Photo: The Vrba-Wetzler escape route from Auschwitz to Jewish leaders in Slovakia, to bring the news of the death camp to the Jews of Hungary
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“I couldn’t believe my eyes,” was how Caroline Edwards described to the Congressional Committee the January 6th “war scene” she, as a Capitol police officer, “not combat trained,” found herself facing. As the attack on the Capitol continued, those millions of us who watched in real time, could only agree – we also could not believe our eyes. Or we, and Edwards, didn’t want to believe what was unfolding in front of us.
Jonathan Freedland, a UK journalist, has published a biography of Rudolf Vrba. Vrba, a Slovak Jew, had been deported to Auschwitz-Birkenau in late June 1942, before the daily deportations and gassings had begun. He and fellow Slovak Jew Alfred Wetzler escaped from Auschwitz-Birkenau nearly two years later in April 1944 with the intent to warn the remaining Jews of Europe what their destination – and their probable fate if they boarded the trains – would be. Auschwitz was not only “the unknown destination” to which the Jews of Europe were being sent, it was an unknown destination. “Auschwitz,” the German name for the nearby Polish town of Oswiecim, was not on any map of Europe. The name was meaningless. And those who went there did not return.
Rudolf Vrba was my hero long before I met him. I had read his memoir, I Cannot Forgive. In one of the flukes of nature, I got to know him and worked for years to have him recognised and honoured in Canada where he lived. I was fortunate to spend time with him on several occasions. I understood what a rare opportunity it was to stand with someone who had known the depths to which presumably civilised human beings can descend. And Rudi was a teacher whose sense of morality was profound.
It was the 50th anniversary of Kristallnacht and I invited him to give the annual address to the Edmonton, Canada, Jewish community. I had always wanted to meet him and I had reached the privileged position in the committee to choose the speaker. “I’m not coming as a survivor,” he said. “I’m coming as a lecturer, a scholar.”
The following year Rudi was invited back to Edmonton. I went with him for a walk. It was winter and we walked along the banks of the frozen North Saskatchewan River. I wanted to understand what it takes, what “survival” means when there is the “iron fist beneath the antiseptic rubber glove” as Rudi describes in his memoir the Nazi control over the life and death of millions. Rudi had been deported from his hometown to the transit camp of Novaky, and from there out of Slovakia to Majdanek near Lublin in occupied Poland. As conditions were grim in Majdanek, Rudi was among those volunteering to leave. Their deportation train went straight to Auschwitz. It was about Auschwitz I was asking. How did he survive?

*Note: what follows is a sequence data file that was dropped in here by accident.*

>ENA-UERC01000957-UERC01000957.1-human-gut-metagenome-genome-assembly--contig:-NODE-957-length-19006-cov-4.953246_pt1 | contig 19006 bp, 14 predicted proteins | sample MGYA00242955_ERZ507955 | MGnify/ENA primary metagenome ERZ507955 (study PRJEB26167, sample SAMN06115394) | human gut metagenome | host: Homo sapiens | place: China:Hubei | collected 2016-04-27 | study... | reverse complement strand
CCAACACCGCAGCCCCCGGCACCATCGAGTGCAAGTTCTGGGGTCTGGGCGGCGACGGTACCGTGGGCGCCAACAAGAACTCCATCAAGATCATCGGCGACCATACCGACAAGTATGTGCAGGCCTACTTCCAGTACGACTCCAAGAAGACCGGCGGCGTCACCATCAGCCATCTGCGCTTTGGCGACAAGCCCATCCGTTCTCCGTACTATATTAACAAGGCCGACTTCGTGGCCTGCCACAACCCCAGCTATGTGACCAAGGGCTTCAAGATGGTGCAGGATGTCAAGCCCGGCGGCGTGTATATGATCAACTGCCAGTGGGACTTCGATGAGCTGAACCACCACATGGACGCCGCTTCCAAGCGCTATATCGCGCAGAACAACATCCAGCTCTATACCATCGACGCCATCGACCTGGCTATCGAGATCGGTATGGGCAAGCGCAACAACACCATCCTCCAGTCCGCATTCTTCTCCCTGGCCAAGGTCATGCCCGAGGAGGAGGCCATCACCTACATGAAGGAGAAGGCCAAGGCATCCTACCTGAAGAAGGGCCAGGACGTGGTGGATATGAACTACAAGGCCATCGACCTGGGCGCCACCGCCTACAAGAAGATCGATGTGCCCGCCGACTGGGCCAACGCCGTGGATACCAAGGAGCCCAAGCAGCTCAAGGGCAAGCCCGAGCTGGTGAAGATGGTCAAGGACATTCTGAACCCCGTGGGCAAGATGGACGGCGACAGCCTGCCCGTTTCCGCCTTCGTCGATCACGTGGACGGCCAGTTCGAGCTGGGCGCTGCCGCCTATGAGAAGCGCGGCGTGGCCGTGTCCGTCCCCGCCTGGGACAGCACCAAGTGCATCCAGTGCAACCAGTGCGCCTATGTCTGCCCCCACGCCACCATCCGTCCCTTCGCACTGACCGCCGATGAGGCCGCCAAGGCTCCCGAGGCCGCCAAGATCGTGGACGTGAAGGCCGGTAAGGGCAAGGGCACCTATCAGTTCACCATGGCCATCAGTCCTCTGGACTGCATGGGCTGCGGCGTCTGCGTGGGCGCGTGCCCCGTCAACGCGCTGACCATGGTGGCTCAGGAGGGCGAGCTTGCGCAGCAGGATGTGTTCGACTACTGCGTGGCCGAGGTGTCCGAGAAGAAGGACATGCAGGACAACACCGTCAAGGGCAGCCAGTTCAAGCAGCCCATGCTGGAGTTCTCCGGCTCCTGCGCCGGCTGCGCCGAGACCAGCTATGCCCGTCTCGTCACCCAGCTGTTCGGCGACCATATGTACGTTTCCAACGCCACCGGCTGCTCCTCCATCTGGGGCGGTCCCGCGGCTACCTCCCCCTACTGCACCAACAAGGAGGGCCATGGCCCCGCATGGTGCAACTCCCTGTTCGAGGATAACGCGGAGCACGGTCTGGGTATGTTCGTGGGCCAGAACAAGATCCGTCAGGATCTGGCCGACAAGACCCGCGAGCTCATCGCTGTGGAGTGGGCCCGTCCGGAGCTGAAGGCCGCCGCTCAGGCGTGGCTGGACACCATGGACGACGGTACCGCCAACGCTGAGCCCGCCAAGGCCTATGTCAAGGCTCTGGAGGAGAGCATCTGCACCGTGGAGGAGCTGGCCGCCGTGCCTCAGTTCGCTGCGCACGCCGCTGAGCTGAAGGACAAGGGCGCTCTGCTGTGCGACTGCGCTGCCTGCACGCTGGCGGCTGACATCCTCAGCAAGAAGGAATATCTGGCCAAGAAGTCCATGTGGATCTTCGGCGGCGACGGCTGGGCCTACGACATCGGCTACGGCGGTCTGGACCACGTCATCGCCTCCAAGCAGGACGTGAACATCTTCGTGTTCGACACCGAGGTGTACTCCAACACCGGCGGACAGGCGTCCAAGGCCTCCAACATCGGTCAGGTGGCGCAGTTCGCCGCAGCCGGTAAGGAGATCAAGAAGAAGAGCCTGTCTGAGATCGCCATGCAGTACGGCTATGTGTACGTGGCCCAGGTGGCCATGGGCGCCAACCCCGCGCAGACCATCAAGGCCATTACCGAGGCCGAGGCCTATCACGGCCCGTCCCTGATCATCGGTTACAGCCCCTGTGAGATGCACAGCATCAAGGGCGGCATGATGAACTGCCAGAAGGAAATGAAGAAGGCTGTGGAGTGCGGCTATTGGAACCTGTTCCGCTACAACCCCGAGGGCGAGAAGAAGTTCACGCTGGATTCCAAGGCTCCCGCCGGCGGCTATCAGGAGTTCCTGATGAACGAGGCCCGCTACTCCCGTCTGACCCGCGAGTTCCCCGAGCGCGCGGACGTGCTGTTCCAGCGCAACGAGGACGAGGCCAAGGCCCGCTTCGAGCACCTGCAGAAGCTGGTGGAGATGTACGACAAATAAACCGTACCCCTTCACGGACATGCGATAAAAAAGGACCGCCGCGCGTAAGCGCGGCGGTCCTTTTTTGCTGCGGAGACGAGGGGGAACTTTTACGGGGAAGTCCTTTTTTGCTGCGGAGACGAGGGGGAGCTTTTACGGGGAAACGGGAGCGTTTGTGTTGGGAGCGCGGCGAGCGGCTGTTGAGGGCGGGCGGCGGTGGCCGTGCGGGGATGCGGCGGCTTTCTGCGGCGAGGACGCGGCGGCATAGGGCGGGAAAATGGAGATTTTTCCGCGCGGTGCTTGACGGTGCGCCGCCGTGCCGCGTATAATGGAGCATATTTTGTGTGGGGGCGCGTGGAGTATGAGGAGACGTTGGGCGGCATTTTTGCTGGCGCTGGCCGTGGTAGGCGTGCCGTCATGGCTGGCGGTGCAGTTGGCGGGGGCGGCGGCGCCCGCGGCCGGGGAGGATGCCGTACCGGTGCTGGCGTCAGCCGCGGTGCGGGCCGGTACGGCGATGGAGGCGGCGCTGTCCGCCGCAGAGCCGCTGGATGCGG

Rudi told me when he got there, he said to himself: “This is real.” He said people who came and thought they were living in the same world they had left at home could not survive. Basically they had no skills to cope with what was in front of them. They “couldn’t believe their eyes”. Rudi did. He understood he was in a different world. He understood that the first step in adapting is accepting reality, even if their previous reality had changed. Even if that reality is one we cannot be prepared for, even in our wildest and most terrifying dreams. Even if they could not believe their eyes.
It was an important lesson for me. We don’t have the wherewithall to react if we don’t accept what is in front of us. It happened in an instant for me, when my brilliant wonderful husband went from being healthy and active and busy to hovering between life and death. All in a heartbeat. For three days I told myself: This is real. The world of last week and even yesterday is a different world. I had to believe my eyes and accept that the new world I was in would take all of my energy and focus and prayers just to keep going. And we did, for nearly three years.
Millions did not have the option to survive by accepting reality and adapting – six million Jews in fact, amid millions of other “undesirables” and prisoners of war who were “exterminated”, “liquidated”. Rudolf Vrba was a rare individual, a kind and gentle man, not open to trust, never shy to call out evil, determined and confident in what he had seen and learned, and happy to impart it in a methodical, scientific manner. The world is stronger for his witness. We have much to learn from him.
Read: Auschwitz and the Allies